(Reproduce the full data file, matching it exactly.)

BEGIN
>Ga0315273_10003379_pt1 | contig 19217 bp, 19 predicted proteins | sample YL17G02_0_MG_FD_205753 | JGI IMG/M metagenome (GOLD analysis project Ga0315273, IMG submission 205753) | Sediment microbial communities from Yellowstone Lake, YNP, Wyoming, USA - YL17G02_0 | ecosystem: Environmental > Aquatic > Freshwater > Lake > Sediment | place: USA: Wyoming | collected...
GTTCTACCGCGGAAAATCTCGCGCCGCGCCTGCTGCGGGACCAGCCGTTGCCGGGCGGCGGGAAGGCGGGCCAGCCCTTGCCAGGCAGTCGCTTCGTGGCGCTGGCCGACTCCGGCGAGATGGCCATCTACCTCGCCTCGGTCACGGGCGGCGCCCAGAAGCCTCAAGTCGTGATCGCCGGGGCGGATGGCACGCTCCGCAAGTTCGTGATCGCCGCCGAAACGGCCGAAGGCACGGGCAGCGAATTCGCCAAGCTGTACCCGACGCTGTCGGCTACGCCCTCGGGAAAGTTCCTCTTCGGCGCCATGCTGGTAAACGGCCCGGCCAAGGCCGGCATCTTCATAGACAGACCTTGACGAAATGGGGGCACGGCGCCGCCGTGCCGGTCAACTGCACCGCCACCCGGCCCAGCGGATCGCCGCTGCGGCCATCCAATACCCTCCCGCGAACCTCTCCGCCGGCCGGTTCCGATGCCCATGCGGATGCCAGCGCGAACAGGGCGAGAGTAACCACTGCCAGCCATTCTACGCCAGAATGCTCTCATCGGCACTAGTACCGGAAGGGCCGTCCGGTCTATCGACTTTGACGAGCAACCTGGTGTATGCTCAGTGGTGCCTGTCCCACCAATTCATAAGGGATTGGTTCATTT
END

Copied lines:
>Ga0315273_10003379_pt1 | contig 19217 bp, 19 predicted proteins | sample YL17G02_0_MG_FD_205753 | JGI IMG/M metagenome (GOLD analysis project Ga0315273, IMG submission 205753) | Sediment microbial communities from Yellowstone Lake, YNP, Wyoming, USA - YL17G02_0 | ecosystem: Environmental > Aquatic > Freshwater > Lake > Sediment | place: USA: Wyoming | collected...
GTTCTACCGCGGAAAATCTCGCGCCGCGCCTGCTGCGGGACCAGCCGTTGCCGGGCGGCGGGAAGGCGGGCCAGCCCTTGCCAGGCAGTCGCTTCGTGGCGCTGGCCGACTCCGGCGAGATGGCCATCTACCTCGCCTCGGTCACGGGCGGCGCCCAGAAGCCTCAAGTCGTGATCGCCGGGGCGGATGGCACGCTCCGCAAGTTCGTGATCGCCGCCGAAACGGCCGAAGGCACGGGCAGCGAATTCGCCAAGCTGTACCCGACGCTGTCGGCTACGCCCTCGGGAAAGTTCCTCTTCGGCGCCATGCTGGTAAACGGCCCGGCCAAGGCCGGCATCTTCATAGACAGACCTTGACGAAATGGGGGCACGGCGCCGCCGTGCCGGTCAACTGCACCGCCACCCGGCCCAGCGGATCGCCGCTGCGGCCATCCAATACCCTCCCGCGAACCTCTCCGCCGGCCGGTTCCGATGCCCATGCGGATGCCAGCGCGAACAGGGCGAGAGTAACCACTGCCAGCCATTCTACGCCAGAATGCTCTCATCGGCACTAGTACCGGAAGGGCCGTCCGGTCTATCGACTTTGACGAGCAACCTGGTGTATGCTCAGTGGTGCCTGTCCCACCAATTCATAAGGGATTGGTTCATTT